Dr. Ulrich Welte

An interview with Ulrich Welte by Alan Schmukler. Read this fascinating interview with Ulrich Welte about his life with homeopathy.

Dr. Ulrich Welte has practiced homeopathy for 30 years and worked as a homeopathic GP in Kandern, Germany, since 1983 together with Herbert Sigwart and since 1999 with Markus Kuntosch. In his practice he’s integrated the teachings of Hugbald Volker Müller, Rajan Sankaran and Jan Scholten. He’s published two books: “Colors in Homeopathy”, Narayana Verlag 2003 and “Handwriting and Homeopathy”, Narayana Verlag 2005.

Alan: I want to hear about all the concepts you’ve incorporated into your practice, including color preference and handwriting. But first, could you tell us what events of time and circumstance brought you to homeopathy?

Dr. Welte
: In medical school, the first approach to living man was death. We had to dissect corpses in anatomy. It was a ghostly adventure combined with a kind of black humor, but it did not feel right. It was like taking a wrong course from the very beginning. So I looked for alternatives. I thought of getting a dissertation theme in this direction and asked the professor of history of medicine if he would consent. He liked the idea and suggested to see if homeopathy had anything to offer in psychiatry. He showed me the homeopathic section of his library. There I sat reading Chronic Diseases and Organon, because I thought it was best to start with the founder’s ideas. Wow! This was just what I was looking for! The identity of remedy and disease as presented by symptoms appealed to me. This was a very direct approach to cure. So I looked through the remedies and decided to take Nux vomica to put things to the test. It produced a circular skin eruption on the external throat, close to the removed tonsils. The thing seemed to work! After some weeks I took Calcarea for the sake of curiosity (put it in the pocket and gulped down some drops at leisure, every few hours), and next day got a headache which I never had before. So I checked the head symptoms of Calc in Hahnemann’s Materia Medica and found exactly this kind of headache. Well, well….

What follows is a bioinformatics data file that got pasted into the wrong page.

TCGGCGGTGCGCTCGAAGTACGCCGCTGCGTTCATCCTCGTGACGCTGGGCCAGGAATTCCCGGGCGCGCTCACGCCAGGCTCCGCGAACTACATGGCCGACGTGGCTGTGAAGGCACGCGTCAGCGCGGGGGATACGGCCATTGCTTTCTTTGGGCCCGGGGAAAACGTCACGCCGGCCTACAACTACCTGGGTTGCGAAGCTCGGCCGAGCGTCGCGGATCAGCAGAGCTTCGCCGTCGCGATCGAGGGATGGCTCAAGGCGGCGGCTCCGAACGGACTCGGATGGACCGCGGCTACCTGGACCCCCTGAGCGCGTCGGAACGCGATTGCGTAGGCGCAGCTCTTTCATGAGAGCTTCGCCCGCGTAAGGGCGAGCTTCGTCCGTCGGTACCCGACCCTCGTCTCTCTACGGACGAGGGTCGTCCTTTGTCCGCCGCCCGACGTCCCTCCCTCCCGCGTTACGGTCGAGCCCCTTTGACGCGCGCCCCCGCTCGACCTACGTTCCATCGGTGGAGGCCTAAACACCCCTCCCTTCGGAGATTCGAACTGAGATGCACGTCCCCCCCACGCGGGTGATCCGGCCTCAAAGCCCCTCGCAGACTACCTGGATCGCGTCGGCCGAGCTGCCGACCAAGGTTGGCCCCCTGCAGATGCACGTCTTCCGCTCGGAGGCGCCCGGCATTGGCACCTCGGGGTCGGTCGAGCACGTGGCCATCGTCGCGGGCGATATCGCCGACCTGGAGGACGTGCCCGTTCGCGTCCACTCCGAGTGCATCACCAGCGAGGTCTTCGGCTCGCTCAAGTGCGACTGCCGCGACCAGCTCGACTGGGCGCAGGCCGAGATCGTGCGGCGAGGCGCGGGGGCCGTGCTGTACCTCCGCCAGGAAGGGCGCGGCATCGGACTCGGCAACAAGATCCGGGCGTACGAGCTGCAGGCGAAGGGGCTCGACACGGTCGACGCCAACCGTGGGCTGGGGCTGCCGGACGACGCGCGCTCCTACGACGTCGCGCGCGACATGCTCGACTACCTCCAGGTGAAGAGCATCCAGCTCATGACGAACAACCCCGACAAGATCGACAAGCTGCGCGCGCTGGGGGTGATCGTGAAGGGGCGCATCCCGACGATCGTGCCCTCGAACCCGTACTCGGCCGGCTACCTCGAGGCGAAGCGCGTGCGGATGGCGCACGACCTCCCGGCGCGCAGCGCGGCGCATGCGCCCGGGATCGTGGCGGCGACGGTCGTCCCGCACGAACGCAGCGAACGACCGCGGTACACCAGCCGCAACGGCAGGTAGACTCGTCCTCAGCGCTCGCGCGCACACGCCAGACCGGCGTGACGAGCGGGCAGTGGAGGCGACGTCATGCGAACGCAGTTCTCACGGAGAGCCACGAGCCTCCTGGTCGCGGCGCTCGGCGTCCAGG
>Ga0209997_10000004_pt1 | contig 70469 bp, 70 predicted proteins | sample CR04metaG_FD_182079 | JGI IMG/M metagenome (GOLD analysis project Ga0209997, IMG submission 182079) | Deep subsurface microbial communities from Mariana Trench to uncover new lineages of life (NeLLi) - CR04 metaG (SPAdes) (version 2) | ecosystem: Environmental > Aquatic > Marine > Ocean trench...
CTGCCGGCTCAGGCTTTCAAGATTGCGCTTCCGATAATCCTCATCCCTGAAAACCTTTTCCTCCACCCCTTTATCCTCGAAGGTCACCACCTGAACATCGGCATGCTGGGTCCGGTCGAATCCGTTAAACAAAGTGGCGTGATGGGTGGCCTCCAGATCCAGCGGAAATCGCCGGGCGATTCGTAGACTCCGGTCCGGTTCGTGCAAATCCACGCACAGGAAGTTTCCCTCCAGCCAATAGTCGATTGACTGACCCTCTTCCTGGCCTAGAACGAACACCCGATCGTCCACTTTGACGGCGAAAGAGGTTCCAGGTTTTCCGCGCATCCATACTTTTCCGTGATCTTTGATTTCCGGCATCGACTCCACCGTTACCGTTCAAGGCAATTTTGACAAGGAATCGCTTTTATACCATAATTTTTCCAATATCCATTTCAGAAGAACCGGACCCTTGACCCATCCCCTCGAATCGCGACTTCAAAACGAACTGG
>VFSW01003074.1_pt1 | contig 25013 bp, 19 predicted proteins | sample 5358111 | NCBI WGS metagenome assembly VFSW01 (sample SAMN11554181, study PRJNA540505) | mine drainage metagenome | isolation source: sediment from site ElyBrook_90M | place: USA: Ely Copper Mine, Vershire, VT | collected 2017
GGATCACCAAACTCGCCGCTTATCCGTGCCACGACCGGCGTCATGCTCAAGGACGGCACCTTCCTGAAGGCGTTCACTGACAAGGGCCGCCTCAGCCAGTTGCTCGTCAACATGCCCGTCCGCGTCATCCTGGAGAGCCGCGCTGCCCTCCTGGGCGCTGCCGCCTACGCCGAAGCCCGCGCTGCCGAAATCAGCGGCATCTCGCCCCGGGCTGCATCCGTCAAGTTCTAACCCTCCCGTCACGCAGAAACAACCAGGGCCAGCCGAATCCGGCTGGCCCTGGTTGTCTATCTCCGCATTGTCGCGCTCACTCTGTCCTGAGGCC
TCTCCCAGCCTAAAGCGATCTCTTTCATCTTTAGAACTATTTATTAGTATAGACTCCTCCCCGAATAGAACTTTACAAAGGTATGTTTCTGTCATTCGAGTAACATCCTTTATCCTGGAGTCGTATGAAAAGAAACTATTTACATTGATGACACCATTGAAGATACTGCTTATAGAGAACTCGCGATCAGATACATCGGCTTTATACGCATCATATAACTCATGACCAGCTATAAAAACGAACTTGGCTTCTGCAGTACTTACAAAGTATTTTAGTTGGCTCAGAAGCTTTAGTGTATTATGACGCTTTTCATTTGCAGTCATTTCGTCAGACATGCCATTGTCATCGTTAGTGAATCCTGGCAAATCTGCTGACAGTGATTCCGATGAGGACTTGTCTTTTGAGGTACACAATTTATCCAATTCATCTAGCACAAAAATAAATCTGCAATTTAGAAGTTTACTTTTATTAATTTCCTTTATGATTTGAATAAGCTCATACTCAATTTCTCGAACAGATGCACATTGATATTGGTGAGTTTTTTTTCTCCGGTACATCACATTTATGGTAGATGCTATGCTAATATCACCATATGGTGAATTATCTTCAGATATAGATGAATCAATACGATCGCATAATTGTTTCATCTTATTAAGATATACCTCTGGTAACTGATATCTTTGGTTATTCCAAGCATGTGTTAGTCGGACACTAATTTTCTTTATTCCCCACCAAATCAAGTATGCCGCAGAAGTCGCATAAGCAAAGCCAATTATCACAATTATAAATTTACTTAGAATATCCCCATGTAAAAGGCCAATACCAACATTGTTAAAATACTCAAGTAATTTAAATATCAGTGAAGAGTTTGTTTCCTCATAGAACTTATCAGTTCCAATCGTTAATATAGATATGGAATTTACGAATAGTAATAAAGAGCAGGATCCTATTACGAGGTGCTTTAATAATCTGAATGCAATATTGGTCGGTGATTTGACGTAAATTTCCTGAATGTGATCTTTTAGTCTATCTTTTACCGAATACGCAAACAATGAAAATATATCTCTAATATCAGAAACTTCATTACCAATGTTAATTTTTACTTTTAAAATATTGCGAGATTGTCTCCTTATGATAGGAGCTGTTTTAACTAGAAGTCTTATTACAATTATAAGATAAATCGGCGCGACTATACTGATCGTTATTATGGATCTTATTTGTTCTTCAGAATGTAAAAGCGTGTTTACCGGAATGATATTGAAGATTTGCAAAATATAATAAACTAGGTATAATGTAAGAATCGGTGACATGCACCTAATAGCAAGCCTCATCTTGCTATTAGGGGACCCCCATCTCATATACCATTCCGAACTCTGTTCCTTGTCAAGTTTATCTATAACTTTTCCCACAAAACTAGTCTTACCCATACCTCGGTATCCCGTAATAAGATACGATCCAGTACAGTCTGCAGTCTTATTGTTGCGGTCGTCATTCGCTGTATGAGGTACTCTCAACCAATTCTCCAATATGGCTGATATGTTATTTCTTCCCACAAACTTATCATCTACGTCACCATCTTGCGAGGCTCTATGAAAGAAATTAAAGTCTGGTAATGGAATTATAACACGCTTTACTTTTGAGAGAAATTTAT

Alan: Well, you certainly started in the best Hahnemannian tradition, experimenting on yourself. Is that an approach you prefer?

Dr. Welte:
One’s own experience is deeper than book knowledge.

Can you talk about the basic premise of using color preference in homeopathy? What amount of time and what kind of research went into that project?

Dr. Welte:
The color preference is just another good symptom, like a food modality or a general or mental amelioration/aggravation. Every homeopath irrespective of school or doctrine can use it. It supplements the repertories.

The color preference is a clinical symptom and comes from good cases. Cases cured or deeply ameliorated by the same remedy have shown to prefer the same or similar colors. Hugbald Volker Müller conceived this idea and our group in Kandern has developed it further after his death by creating a color reference book, “Colors in Homeopathy” by Narayana Verlag ( This color standard enables every interested practitioner to determine a color with sufficient precision and use it as a repertory rubric. We have worked along these lines for 17 years and have evaluated more than 2500 good cases accordingly. There is an international collaboration with interested colleagues too. I was urged to publish this color standard already by HV Müller in 1998, and Jan Scholten took an active part in its final shape. It took more than 5 years’ work to come into existence.